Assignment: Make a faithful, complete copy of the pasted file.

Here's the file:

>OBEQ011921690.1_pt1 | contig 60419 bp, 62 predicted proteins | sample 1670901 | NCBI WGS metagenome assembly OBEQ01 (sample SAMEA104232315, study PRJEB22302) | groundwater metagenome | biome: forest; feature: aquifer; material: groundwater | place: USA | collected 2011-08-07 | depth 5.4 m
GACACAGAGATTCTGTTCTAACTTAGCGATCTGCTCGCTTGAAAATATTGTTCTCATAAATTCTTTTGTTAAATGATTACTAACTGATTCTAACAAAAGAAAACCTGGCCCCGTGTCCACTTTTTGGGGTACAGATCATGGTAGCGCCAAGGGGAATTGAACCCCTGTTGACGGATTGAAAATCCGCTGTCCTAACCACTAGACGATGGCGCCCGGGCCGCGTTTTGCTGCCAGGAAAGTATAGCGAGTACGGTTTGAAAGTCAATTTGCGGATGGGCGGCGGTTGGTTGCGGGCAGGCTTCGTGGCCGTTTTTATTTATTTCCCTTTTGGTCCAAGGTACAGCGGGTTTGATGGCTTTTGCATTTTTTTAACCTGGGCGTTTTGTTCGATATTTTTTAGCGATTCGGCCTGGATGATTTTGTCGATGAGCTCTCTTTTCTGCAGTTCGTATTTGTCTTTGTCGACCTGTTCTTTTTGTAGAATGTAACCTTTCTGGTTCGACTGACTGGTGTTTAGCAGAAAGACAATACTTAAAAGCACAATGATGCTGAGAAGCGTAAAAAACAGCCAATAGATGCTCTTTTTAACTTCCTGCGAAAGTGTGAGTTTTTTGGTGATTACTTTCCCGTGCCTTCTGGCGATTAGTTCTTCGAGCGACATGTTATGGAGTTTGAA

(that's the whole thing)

>OBEQ011921690.1_pt1 | contig 60419 bp, 62 predicted proteins | sample 1670901 | NCBI WGS metagenome assembly OBEQ01 (sample SAMEA104232315, study PRJEB22302) | groundwater metagenome | biome: forest; feature: aquifer; material: groundwater | place: USA | collected 2011-08-07 | depth 5.4 m
GACACAGAGATTCTGTTCTAACTTAGCGATCTGCTCGCTTGAAAATATTGTTCTCATAAATTCTTTTGTTAAATGATTACTAACTGATTCTAACAAAAGAAAACCTGGCCCCGTGTCCACTTTTTGGGGTACAGATCATGGTAGCGCCAAGGGGAATTGAACCCCTGTTGACGGATTGAAAATCCGCTGTCCTAACCACTAGACGATGGCGCCCGGGCCGCGTTTTGCTGCCAGGAAAGTATAGCGAGTACGGTTTGAAAGTCAATTTGCGGATGGGCGGCGGTTGGTTGCGGGCAGGCTTCGTGGCCGTTTTTATTTATTTCCCTTTTGGTCCAAGGTACAGCGGGTTTGATGGCTTTTGCATTTTTTTAACCTGGGCGTTTTGTTCGATATTTTTTAGCGATTCGGCCTGGATGATTTTGTCGATGAGCTCTCTTTTCTGCAGTTCGTATTTGTCTTTGTCGACCTGTTCTTTTTGTAGAATGTAACCTTTCTGGTTCGACTGACTGGTGTTTAGCAGAAAGACAATACTTAAAAGCACAATGATGCTGAGAAGCGTAAAAAACAGCCAATAGATGCTCTTTTTAACTTCCTGCGAAAGTGTGAGTTTTTTGGTGATTACTTTCCCGTGCCTTCTGGCGATTAGTTCTTCGAGCGACATGTTATGGAGTTTGAA